Such local families as the Skallas, Plutts, Michelsons, Revias, Zuniches, Archers and Barretts brought memorabilia from days past, including old photos, calendars and other keepsakes, to share with those in attendance at the 100th anniversary of the founding of the town.
Sheri Reeder of Redvale, who has been planning the event since February of 2006, was happy with the turnout for this small-town birthday party. She gauged its success by the amount of food that was served. "Seeing as we planned for 200 and we went through 360 plates," she said, the gathering was a hit among locals from the area.
"We're tired, but we're happy," added Verna Barrett, Redvale resident and event volunteer.
Live music played all day on a large flatbed tractor-trailer stage. Spectators gathered on lawn chairs behind a line of hay bales, enjoying the attractions. The Hunt sisters, who were raised in Redvale, played and sang along with Norwood's Spor and Irvine families. The tunes from fiddle players and old-time country music aficionados could have easily been heard 100 years ago on any Redvale front porch, except for one rendition of a Johnny Cash number (sung by a member of the Irvine family).
Ted and Faye Earley, who sat in the audience, have lived in Redvale since 1979. Why Redvale? they were asked.
"Why not?" Ted replied. "I worked in Uravan for Union Carbide. I found this place in Redvale and moved into Ivan McKinney's old home."
Earley and his wife, who are now retired, travel away from town, heading south at different times of the year, but they always come home. "I am going to be here until they put rocks on my face," he said.
The Brays, who donated fine beef for the barbecue, were one of the area’s original founding families. "My family has been here for the full 100 years, said Robert Bray. “I am just the third generation. I think the day turned out to be a wonderful day. I am proud of it."
Butch Priestley, another Redvale resident whose family goes way back, beamed as he walked among friends at the gathering. "It was great to see as many people here," he said, "to remember old memories, and to remember family and see families that used to live here long ago. It has been nice to get to see all the neighbors."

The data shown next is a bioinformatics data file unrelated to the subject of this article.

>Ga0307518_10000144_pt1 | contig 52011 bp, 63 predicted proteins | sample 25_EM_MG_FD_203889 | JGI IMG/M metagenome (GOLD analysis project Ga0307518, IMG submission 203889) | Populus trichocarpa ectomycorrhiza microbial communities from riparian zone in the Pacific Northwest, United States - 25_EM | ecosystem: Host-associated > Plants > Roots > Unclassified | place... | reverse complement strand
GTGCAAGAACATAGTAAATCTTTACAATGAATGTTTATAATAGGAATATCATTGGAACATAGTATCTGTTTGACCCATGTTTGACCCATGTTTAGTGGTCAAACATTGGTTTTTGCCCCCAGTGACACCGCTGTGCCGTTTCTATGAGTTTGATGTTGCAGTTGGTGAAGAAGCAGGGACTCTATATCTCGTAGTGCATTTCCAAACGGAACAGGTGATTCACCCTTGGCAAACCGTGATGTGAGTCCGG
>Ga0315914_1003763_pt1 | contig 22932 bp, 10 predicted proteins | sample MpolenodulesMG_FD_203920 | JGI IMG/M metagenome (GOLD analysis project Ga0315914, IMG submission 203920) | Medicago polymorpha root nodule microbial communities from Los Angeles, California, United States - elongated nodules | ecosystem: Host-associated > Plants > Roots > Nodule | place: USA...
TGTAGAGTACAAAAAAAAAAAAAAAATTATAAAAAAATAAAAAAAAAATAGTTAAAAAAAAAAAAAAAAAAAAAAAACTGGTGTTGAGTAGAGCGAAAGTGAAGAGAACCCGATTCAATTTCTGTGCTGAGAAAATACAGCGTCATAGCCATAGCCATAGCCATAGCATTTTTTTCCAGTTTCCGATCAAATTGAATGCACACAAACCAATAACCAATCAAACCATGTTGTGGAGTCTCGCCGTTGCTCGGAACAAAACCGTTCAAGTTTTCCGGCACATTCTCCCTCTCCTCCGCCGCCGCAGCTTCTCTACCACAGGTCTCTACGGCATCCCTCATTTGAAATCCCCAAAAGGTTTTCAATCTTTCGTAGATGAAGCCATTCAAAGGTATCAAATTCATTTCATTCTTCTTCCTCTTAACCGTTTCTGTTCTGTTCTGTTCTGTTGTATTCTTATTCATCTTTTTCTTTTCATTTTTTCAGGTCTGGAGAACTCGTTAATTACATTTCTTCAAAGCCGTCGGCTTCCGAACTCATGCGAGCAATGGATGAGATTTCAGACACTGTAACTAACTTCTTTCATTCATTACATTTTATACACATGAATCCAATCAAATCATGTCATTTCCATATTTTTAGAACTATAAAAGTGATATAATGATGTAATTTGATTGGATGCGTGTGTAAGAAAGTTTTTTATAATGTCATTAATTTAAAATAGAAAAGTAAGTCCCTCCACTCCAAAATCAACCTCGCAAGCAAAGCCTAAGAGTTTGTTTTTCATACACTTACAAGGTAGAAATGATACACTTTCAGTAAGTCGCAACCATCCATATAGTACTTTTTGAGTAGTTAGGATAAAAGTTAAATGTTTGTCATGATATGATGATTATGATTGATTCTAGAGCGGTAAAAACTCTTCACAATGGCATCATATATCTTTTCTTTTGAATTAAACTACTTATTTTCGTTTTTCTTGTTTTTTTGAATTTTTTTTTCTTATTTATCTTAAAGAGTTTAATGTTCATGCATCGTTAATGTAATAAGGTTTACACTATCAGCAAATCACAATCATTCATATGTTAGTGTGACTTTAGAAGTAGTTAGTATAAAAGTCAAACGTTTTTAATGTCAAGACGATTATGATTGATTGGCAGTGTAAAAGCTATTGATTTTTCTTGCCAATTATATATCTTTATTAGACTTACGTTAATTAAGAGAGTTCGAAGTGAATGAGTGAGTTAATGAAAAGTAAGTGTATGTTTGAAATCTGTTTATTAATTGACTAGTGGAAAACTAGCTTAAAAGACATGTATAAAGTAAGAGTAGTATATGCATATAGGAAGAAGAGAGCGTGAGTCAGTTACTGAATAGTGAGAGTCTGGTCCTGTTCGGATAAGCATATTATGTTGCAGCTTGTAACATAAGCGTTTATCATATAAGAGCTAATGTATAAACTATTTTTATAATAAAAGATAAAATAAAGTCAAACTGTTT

Redvale resident Jodi Miller had a great time, dancing and laughing and pointing out ranch-life traditions. "This is how we grew up," she said.
Lifelong Redvale resident – one of its oldest – and historian Mildred Jacobs Porter, born September 2, 1917, celebrated her 90th birthday at the event. She sat in the cool of the Redvale Community Center, surrounded by two sisters, her son and many friends who stopped in to chat. Porter stood out like a star, dressed in a lovely summer outfit adorned with flowers. Her dignity and grace was evident as she greeted visitors and newcomers.
The event was a success, full of down-home charm and plenty of friendly faces.
"I live in a great community," said Reeder, "and I made lots of new friends today."
Horseshoe Tourney to Benefit Sarah Engel
Norwood’s Sarah Engel was hospitalized last month with diverticulitis, and as her medical bills mount, friends are organizing a variety of benefits to help ease the financial strain.
On Sunday, Steve and Jim Dabal hosted a horseshoe tournament to offset Engel's expenses. The turnout was better than expected, as duos competed for prizes. A random drawing determined partners, and competition was fierce, with men and some women playing. The winning teams of Nat Walsh and Steve McLeroy in first place and Matt Sheehan and Kyle Dinsmore in second place took home cash prizes; over $250 was raised from entry fees and donations.
On Saturday, Sept. 22, a fundraising auction will be held at the Telluride Elks Club. To donate items, please contact Annie Ray at 327-4781.
On Saturday, Oct. 20, another auction will be held at Norwood’s Livery Playhouse. Live music – plus a Neil Diamond Sing-Alike Contest – will be the featured entertainment. Contact Kristina Stellhorn at 428-4028 or Ray for more information on how to help with either of these events.